An operating system that runs on millions of different hardware configurations is not a service. It can’t be updated as easily, and you’ll run into issues with hardware, drivers, and software when you change things. The upgrade process isn’t instant and transparent—it’s a big download and can take a while to install.
Gartner estimates that worldwide PC shipments grew 1.4 percent to 62.1 million units in Q2 2018. The top five vendors were Lenovo, HP, Dell, Apple, and Acer. Lenovo in particular saw big gains (its highest growth rate since the first quarter of 2015), although that’s largely due in part to the inclusion of units from its joint venture with Fujitsu.
This statistic shows the operating system market share worldwide on Desktop PCs 2013-2018. In February 2018, the OS market share of the Windows operating system range was at 82.55 percent.
IDC expects PC vendors to ship a total of 258.2 million units this year, a figure which would be 6.4 percent lower than last year. The previous estimate was a 7.2 percent fall, which IDC announced in August. Growth will still be negative in 2017, but shipments are expected to decrease by just 2.6 percent compared to this year.
Should SteamOS gain traction among gamers and developers, that could force more hardware manufacturers to extend driver support beyond Windows
Amen. Getting NVIDIA graphic drivers working is a mind boggling exercise and must be redone with every kernel upgrade. This is one of the reasons I rarely upgrade Fedora — it’s too complicated getting video drivers working well enough to the point a video can be played and the desktop environment looks right.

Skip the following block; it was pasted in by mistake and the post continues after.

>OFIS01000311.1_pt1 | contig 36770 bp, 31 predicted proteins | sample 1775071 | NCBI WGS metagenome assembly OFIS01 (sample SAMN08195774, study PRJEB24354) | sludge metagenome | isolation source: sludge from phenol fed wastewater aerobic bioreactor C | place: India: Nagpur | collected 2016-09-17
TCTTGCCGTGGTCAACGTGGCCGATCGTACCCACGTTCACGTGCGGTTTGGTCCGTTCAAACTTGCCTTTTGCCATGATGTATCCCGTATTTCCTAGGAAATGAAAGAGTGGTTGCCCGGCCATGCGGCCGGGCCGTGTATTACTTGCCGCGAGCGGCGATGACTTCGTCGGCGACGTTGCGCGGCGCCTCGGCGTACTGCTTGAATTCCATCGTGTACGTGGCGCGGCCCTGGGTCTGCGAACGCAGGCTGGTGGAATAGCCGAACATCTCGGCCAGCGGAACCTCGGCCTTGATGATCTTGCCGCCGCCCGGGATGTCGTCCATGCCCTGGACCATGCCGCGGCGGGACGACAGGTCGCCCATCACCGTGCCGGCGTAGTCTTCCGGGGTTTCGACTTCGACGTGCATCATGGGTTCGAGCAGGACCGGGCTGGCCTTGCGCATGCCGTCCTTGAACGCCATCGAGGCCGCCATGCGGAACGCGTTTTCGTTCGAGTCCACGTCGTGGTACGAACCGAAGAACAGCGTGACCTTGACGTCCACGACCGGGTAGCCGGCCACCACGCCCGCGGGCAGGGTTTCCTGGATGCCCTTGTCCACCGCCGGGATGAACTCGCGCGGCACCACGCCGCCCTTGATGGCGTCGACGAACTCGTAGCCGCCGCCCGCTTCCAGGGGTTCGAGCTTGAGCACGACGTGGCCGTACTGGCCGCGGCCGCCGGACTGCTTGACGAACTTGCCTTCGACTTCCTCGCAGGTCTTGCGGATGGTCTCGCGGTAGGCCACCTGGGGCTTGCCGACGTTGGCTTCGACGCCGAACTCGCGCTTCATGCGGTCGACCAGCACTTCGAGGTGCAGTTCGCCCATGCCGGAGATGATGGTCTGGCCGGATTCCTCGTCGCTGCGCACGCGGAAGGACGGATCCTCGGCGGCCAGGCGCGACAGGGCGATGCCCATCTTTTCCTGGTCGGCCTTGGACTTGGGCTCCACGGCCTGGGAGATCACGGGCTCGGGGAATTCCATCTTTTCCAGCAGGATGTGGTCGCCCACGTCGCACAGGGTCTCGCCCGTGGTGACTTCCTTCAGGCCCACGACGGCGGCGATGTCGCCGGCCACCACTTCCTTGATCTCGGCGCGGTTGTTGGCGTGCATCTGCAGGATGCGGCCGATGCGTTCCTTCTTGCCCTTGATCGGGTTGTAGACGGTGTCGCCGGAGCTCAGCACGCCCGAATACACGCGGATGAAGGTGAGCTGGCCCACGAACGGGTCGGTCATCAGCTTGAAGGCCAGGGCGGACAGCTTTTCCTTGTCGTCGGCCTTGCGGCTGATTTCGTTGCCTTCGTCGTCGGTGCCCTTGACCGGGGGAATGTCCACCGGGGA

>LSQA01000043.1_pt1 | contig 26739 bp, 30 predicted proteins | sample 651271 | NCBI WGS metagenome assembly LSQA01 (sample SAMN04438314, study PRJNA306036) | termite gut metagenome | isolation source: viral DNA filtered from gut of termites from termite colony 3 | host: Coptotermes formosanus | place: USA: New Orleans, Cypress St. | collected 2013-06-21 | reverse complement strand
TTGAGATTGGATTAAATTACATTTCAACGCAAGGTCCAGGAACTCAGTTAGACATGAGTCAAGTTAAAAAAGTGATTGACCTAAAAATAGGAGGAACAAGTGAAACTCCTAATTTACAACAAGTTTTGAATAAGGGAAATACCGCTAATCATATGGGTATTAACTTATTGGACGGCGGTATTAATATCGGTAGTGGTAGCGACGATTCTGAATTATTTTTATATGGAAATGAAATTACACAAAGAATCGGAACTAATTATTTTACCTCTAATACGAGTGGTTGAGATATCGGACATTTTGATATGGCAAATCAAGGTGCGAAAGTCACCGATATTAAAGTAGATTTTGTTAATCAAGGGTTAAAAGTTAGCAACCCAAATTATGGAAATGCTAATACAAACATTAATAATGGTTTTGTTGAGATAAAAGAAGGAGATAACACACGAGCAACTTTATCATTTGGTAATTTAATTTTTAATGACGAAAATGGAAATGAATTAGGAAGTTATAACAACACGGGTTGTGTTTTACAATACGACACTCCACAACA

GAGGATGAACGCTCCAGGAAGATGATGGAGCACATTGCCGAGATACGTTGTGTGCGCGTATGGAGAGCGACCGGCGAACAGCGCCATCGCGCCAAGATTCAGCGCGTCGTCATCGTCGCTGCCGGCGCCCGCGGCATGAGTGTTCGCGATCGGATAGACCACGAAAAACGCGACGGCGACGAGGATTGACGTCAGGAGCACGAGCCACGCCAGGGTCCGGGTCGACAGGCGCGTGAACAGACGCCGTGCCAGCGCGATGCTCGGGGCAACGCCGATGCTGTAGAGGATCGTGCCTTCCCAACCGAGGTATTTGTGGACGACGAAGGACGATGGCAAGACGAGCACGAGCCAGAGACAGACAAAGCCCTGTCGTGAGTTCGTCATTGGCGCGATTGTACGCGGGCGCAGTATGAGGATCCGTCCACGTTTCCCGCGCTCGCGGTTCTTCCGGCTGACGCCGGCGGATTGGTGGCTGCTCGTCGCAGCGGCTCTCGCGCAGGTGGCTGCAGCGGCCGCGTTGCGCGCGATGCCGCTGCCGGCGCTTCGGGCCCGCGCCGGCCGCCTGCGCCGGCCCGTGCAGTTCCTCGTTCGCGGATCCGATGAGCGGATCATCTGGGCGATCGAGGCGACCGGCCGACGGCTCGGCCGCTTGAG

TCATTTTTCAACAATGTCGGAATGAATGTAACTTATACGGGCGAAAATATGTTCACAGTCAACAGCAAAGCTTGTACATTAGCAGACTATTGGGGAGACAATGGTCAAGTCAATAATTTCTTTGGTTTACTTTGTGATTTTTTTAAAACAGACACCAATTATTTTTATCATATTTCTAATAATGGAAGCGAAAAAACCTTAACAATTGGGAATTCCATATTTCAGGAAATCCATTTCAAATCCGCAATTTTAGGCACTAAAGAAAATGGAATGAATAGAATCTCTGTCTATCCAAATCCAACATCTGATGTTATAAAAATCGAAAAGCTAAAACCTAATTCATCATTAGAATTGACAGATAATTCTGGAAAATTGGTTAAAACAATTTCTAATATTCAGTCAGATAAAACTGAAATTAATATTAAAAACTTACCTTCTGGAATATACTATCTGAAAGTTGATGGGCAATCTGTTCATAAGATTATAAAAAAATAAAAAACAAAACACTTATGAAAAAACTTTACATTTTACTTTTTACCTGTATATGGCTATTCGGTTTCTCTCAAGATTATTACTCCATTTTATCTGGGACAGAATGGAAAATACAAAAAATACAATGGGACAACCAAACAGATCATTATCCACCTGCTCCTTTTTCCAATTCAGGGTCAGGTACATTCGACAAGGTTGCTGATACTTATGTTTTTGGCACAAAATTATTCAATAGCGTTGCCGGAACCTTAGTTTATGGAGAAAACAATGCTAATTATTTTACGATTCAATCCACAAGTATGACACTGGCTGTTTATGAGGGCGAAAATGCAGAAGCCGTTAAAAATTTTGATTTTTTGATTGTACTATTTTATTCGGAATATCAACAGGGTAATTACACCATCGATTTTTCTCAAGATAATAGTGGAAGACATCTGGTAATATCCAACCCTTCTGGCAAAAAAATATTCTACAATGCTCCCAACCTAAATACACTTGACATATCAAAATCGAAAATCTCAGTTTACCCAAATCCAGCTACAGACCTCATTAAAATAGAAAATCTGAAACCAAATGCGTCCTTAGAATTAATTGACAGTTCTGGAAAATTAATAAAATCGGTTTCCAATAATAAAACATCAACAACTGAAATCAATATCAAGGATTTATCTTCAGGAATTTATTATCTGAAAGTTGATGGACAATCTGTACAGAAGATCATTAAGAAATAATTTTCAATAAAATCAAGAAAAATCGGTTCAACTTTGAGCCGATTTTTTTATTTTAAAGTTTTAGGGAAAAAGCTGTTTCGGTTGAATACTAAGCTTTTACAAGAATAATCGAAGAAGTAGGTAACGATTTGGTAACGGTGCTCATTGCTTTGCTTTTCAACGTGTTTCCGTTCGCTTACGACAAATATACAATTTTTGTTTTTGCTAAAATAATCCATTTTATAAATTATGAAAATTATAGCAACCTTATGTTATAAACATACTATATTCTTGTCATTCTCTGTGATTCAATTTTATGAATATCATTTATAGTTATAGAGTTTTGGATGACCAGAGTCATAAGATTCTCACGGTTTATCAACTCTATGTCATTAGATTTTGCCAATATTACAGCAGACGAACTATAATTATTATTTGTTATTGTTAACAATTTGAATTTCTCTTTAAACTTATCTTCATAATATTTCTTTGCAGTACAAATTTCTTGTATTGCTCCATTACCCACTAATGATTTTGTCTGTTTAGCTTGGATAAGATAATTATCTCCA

In 2011, the Gendarmerie added 20,000 Ubuntu desktops, and in 2012 added another 10,000. This year, it added 2000 so far. Between March and June of 2013, the police force also performed an update of Ubuntu, upgrading to version 12.04 from 10.04, over its network. “This January, the last constraints will disappear, and we will replace the last proprietary desktop PCs by Ubuntu.”
Intel will continue rolling out desktop motherboards that are currently in production, in addition to the fourth-generation Haswell desktop boards that are in the design and development phase and due to be released later this year. These products will have a typical lifecycle of about 18 months, said the Intel spokeswoman, adding that Intel customers will continue to be supported with a full warranty during that time.
The way I read this it’s just the motherboards themselves, not the chips included in desktop motherboards.
In this document we only discuss main Linux problems and deficiencies while everyone should keep in mind that there are areas where Linux has excelled other OSes (excellent package management, usually excellent stability, no widely circulating viruses/malware, complete system reinstallation is not required, free as a beer).
This is not a Windows vs. Linux comparison however sometimes I make comparisons to Windows or MacOS as the point of reference (after all their market penetration is in an order of magnitude higher).
Qubes is an open source operating system designed to provide strong security for desktop computing. Qubes is based on Xen, X Window System, and Linux, and can run most Linux applications and utilize most of the Linux drivers. In the future it might also run Windows apps. [more]
Architecture page here.
Qubes lets the user define many security domains implemented as lightweight Virtual Machines (VMs), or “AppVMs”. E.g. user can have “personal”, “work”, “shopping”, “bank”, and “random” AppVMs and can use the applications from within those VMs just like if they were executing on the local machine, but at the same time they are well isolated from each other. Qubes supports secure copy-and-paste and file sharing between the AppVMs, of course.